The opioid crisis requires anger management

A judge overseeing lawsuits against legal opioid makers and distributors makes a good case for reducing the anger in favor of a brokered settlement with solutions.

AP Photo
Federal judge Dan Polster in his office in Cleveland, Ohio.

For Americans looking to reverse the rise in opioid overdoses, a good place to start is the courtroom of Dan Polster, a federal judge in Cleveland. He has been tasked to mediate a legal settlement out of more than 180 lawsuits brought by states and others against name-brand opioid makers and drug distributors.

Judge Polster has offered this strong counsel to the plaintiffs and defendants: Ending the opioid crisis is too urgent to allow years of litigation over who is to blame. The first step in finding a solution is to reduce the anger over causes. The way forward is to admit a common interest in funding remedies.

He has ordered all sides to think through the problem together, “not as a fight to be won or lost,” as he told a group of law students. He has brought in experts on drug use and treatment to advise the litigants in closed-door sessions. And to reduce the temptation to raise the political temperature, he ordered the parties not to speak to the news media.

Courts, like politics or the news media, need not always be arenas solely for adversarial battles. When the United States is losing about 150 people a day to drug overdoses, the judge is wise to avoid a jury trial and set a tone of reconciliation. The opposing views and facts over the responsibility of the drug industry in marketing painkillers would take too long to sort out in court appeals, would be unpredictable in the outcome, and perhaps yield too little in money years from now.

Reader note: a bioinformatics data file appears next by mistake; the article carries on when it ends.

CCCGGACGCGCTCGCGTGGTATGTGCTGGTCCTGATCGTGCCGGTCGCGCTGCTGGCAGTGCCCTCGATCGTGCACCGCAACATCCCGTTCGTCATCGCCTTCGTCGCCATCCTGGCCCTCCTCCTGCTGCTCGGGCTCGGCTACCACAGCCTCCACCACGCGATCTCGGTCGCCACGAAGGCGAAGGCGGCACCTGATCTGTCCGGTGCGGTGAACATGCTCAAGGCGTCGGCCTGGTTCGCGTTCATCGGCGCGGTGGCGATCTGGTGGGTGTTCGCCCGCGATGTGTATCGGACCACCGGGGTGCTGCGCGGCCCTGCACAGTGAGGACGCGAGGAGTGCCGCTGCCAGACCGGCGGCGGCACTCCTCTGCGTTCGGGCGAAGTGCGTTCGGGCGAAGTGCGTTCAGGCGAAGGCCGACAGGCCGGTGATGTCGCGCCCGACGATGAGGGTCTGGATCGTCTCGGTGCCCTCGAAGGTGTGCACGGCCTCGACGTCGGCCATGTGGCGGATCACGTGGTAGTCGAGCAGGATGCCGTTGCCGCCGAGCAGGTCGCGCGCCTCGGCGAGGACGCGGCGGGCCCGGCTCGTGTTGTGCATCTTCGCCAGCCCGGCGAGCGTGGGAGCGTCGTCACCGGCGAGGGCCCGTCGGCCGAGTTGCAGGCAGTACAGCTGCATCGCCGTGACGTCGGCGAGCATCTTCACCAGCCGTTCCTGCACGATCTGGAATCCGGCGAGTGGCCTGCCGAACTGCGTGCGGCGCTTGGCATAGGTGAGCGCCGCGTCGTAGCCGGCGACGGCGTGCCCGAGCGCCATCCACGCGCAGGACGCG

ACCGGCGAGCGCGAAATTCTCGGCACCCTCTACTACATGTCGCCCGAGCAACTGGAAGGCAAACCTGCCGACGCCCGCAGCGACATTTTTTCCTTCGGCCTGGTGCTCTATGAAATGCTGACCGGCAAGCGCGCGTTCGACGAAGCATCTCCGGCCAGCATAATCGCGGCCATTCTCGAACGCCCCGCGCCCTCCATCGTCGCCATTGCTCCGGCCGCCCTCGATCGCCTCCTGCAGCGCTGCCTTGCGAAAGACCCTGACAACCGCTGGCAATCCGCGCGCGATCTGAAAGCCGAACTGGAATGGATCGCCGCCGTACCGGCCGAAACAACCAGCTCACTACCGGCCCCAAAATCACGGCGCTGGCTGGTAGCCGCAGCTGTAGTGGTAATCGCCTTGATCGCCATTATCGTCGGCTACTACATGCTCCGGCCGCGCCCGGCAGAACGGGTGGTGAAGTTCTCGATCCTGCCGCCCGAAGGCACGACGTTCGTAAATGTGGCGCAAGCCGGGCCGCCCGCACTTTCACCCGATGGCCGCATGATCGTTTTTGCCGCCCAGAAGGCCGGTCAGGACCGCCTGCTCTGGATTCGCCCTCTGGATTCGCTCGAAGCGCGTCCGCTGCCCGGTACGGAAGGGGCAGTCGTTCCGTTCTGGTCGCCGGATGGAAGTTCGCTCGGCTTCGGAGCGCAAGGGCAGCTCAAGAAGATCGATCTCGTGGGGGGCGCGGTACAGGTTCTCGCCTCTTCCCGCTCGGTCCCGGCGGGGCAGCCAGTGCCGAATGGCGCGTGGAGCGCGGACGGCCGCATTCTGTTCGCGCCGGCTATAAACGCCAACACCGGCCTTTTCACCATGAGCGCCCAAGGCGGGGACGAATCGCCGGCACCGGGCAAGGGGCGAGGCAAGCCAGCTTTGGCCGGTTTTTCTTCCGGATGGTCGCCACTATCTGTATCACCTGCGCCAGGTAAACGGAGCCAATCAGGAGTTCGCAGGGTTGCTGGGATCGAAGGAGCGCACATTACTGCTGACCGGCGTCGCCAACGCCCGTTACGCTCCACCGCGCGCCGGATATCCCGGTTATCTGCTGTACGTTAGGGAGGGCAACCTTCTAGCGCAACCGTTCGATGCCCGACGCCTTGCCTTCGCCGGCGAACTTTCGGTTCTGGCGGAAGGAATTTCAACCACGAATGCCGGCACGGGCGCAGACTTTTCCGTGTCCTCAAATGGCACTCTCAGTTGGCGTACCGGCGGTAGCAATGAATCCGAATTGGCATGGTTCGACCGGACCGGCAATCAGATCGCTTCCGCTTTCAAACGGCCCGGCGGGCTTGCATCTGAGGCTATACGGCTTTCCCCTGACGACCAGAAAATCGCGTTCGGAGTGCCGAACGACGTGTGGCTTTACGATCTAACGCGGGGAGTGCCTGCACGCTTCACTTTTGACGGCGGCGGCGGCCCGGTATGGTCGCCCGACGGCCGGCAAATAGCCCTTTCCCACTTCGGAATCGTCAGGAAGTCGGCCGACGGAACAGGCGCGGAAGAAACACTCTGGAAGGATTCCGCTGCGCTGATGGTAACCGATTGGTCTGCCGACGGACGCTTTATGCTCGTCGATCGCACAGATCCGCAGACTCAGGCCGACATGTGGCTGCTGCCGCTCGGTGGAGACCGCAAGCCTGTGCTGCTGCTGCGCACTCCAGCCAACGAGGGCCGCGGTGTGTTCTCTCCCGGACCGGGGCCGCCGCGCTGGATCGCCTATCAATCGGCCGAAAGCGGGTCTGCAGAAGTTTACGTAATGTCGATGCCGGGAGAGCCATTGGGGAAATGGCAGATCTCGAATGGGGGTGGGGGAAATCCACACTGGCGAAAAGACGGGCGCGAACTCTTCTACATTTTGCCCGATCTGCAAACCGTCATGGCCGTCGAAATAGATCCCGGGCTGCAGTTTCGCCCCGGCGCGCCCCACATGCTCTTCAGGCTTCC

Judges often push litigants to see the greater good in a brokered settlement. The reason is obvious. “It’s almost never productive to get the other side angry,” Polster said. “They lash out and hurt you and themselves.” Or as President Obama once put it, “We can’t move forward if all we do is tear each other down.”

The judge says he felt compelled to force a large-scale mediation effort because, as he put it, other branches of government have “punted” on solving the opioid crisis. The additional money needed by governments to prevent and treat opioid addiction is estimated to be in the billions of dollars.

The outcome of the judge’s tactics may not be known until the end of 2018. But one possible result of the talks so far was the announcement by Purdue Pharma, maker of OxyContin, that it would no longer market the drug to doctors. The company also said it would work closely with the judge’s purpose. His anger management may be working.

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